Over 85 percent of all water in the U.S. is hard. Hard water plus soap leaves a soap scum on our bodies that we generally identify with a bathtub ring. We are covered in soap scum. Hard water high mineral content creates a soapy scum layer on the skin. This not only clogs pores, but also irritates the skin, making it itchy, flaky and dry. These impurities in water make it difficult for soap and shampoo to wash off, leading to dryness of the skin and scalp, which directly irritate skin and cause redness. Soft water and soap co-mix and are soluble. Therefore less soap is used and complete rinsing is a breeze.
Purified Water Improves
More Than Just Taste!
One way of determining if you have hard or soft water in your home is to look at the lather formation when you mix soap and water—hard water will suds up much less than soft water. Hard water shampooing will not lather as much. Your hair might be more dry and lack the shine you are expecting. You may also find that it takes a little longer to rinse out your shampoo and conditioner in soft water. This is usually a clue that you are using too much shampoo. Those with frizzy, thick or damaged hair definitely want soft water to better manage this type of hair. Hard water causes build up of minerals, sometimes noted as bath tub ring after a bath. This insoluble film also deposits on your hair and scalp, if not thoroughly rinsed an itch is born. Why not rinse with soft water also? Your shower heads will not plug or scale with soft water.
Dirty dishware is unpleasant. Your glasses, silverware and dishes should sparkle. Water spots and film can be gone with soft water. Soaps work better in lime free water. Meanwhile you are eliminating lime and scale build up inside the dish machine and on the coils. This extends the life of your machine. Dish wash machine manufacturers recommend less soap with soft water. Often no soap is used in open cup.
In washing machines, softened water can reduce detergent use by 50% and save energy by making it possible to wash in cold (60ºF) rather than hot (100ºF) water. Cold water washes with softened water achieved the same or better results when it came to removing stains and whitening fabrics. Since less chemicals and lower temperatures(less energy) are used, fabrics last longer and less lint in the dryer.A 2009 study commissioned by the Water Quality Research Foundation (WQRF) and conducted by the Battelle Memorial Institute found that adding a water softener helps water heaters and laundry appliances operate as efficiently as possible, while preventing clogs in showerheads, faucets, and drains. For example, researchers ran washing machines for 30 days and 240 wash cycles. They ran softened water through half of the units, while using a hard water source for the others. At the end of the month, the washers using softened water were nearly free of scale buildup, but the washers using hard water required scale removal to work well.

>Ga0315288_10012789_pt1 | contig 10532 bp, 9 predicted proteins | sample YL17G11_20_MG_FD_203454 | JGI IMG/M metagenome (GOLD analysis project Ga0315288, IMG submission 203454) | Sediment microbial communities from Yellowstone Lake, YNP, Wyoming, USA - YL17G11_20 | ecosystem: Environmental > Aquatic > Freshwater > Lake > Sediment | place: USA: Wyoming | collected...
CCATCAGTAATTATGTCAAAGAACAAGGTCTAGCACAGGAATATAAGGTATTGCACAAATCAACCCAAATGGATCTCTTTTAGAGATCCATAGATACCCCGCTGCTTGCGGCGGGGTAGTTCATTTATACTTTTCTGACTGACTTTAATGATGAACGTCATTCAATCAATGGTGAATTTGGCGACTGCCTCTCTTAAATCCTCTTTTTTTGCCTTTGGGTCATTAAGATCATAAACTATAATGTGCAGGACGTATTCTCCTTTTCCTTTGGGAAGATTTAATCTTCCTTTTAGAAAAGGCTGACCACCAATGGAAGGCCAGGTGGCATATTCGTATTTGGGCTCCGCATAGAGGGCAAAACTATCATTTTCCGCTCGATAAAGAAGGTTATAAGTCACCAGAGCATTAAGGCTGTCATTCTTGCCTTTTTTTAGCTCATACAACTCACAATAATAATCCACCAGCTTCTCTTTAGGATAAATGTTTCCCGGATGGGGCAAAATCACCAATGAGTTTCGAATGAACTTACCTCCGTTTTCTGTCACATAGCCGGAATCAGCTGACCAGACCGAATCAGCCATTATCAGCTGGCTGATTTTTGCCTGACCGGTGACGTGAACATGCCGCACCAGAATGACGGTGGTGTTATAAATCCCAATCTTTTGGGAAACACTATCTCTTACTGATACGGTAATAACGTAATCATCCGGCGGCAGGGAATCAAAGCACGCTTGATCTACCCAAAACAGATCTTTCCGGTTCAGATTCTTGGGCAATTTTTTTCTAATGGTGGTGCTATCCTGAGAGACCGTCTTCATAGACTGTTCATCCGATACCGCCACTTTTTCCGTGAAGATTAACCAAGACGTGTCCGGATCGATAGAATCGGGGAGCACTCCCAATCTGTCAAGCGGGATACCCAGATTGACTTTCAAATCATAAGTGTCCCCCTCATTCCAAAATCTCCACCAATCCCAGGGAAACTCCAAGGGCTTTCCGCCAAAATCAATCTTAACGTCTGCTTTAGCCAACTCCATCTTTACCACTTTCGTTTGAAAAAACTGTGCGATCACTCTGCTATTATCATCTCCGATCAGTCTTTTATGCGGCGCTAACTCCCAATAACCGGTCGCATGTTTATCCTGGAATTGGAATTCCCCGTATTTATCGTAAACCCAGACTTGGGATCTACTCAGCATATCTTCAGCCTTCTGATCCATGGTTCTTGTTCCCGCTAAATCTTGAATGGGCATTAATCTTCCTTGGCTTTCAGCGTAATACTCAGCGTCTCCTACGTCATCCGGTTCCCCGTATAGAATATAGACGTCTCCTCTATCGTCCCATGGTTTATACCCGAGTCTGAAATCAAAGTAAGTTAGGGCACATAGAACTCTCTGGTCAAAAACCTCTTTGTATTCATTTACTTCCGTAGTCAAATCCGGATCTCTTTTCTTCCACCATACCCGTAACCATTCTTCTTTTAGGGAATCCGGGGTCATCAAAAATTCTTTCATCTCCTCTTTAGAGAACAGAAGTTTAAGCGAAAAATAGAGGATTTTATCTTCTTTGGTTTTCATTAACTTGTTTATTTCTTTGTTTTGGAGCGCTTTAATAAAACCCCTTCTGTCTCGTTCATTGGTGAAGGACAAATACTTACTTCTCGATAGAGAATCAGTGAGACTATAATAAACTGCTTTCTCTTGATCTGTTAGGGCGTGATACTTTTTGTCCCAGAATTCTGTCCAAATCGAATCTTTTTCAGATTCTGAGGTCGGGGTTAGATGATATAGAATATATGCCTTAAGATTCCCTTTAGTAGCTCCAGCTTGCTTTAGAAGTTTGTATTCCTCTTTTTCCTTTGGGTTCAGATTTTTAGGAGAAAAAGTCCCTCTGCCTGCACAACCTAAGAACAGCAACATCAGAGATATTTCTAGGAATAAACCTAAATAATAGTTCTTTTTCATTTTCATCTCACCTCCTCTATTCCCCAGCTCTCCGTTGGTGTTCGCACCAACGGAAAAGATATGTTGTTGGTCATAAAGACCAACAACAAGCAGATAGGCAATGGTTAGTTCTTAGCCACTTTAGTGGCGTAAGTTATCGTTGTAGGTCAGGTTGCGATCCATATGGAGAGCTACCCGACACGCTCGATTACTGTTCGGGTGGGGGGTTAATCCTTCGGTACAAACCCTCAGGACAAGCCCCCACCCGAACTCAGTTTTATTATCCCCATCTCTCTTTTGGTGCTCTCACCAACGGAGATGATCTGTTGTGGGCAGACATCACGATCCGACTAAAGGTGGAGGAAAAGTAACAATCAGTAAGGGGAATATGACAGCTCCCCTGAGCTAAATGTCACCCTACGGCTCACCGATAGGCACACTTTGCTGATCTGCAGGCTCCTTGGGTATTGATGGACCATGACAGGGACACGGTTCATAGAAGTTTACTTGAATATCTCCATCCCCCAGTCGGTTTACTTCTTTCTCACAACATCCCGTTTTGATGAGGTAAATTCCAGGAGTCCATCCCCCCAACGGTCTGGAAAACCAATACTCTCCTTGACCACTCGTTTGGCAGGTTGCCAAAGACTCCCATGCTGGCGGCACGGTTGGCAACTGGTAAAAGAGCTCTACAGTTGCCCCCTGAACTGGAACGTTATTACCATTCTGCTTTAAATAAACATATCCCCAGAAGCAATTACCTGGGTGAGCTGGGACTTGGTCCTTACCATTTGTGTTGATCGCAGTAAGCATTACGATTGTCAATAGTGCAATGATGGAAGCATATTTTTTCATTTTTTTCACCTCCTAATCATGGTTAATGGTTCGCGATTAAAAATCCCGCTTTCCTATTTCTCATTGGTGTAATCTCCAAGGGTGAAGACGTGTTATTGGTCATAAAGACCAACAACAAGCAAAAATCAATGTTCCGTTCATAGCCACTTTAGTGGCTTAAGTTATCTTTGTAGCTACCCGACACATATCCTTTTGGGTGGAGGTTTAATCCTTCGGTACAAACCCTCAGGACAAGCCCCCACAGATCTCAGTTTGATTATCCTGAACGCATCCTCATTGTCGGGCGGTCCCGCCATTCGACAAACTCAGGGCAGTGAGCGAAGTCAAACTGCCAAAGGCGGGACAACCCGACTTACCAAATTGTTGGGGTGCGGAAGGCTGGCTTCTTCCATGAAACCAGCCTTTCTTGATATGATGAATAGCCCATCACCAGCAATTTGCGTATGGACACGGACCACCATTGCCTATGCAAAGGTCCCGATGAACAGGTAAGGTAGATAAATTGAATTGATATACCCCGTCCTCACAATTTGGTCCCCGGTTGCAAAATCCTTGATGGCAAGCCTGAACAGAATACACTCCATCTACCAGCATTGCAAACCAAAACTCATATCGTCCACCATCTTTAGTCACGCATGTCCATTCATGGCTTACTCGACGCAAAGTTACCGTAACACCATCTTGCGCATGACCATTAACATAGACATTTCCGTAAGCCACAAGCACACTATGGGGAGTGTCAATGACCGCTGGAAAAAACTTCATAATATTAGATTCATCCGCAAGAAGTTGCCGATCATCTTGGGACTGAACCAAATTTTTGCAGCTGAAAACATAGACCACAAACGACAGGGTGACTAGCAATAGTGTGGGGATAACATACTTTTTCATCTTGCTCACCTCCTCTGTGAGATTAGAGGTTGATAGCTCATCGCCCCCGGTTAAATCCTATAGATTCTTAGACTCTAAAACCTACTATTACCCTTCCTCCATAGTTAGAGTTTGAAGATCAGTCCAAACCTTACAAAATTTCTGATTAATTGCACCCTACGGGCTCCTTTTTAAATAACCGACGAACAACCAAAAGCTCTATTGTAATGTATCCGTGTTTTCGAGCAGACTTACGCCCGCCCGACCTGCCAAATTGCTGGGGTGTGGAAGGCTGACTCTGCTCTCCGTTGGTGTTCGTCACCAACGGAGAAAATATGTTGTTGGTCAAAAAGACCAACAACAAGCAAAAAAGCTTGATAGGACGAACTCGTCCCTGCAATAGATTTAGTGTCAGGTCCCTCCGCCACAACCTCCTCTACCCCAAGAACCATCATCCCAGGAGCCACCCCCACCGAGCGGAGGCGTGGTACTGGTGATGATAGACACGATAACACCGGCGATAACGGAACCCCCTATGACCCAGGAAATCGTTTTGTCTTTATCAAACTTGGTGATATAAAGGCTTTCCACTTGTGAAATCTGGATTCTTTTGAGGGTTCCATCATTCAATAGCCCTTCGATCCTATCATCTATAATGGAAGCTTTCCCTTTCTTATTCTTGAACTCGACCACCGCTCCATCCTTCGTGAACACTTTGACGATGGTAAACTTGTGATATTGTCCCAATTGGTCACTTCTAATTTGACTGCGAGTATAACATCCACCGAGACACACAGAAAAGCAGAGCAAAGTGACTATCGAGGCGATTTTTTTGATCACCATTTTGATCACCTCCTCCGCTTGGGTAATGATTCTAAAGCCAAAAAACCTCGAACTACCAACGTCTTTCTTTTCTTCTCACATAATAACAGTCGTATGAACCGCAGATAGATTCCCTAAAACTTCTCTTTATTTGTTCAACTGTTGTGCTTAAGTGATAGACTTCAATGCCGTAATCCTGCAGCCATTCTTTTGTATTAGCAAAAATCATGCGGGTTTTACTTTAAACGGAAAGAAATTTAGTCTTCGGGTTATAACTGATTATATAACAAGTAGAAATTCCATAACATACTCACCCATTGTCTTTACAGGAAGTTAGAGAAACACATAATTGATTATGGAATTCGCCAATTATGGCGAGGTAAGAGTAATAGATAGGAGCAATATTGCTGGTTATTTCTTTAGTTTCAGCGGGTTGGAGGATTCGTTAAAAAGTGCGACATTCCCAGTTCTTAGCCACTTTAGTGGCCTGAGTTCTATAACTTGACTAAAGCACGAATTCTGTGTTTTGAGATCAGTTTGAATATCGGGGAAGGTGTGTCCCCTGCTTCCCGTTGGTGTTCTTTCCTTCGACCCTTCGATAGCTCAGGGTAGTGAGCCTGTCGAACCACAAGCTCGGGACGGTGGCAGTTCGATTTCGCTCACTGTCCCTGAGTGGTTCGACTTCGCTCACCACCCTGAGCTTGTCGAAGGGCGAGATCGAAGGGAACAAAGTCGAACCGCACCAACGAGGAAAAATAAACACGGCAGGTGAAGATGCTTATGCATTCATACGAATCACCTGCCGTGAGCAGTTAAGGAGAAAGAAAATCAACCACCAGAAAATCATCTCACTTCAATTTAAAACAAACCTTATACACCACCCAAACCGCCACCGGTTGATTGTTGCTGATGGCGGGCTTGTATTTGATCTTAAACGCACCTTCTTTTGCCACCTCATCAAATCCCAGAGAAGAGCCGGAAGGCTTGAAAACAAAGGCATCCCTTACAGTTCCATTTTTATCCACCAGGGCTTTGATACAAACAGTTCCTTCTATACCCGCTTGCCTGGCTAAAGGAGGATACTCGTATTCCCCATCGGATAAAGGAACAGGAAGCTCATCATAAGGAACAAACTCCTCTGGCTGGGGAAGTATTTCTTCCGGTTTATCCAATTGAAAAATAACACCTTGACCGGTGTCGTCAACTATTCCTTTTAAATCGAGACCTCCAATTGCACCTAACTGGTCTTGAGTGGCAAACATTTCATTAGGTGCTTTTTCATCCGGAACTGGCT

Tired of doing cleaning around the house. You can not eliminate it, but you can make it go quicker and extend the time in between cleaning with soft water. The lime and calcium in the water make water hard. Calcium is in the family of sheetrock. Two thing happen with the hard water for cleaning: the lime combines with soap to create an insoluble residue that wants to stick to surfaces and is difficult to rinse. This happens with the soap and hard water on a shower door and other surfaces. Secondly, as you heat hard water, the lime comes out of solution, like on grandma's tea kettle. Tenacious scale builds up more around the hot side of faucets and ends of warm water shower heads and faucets.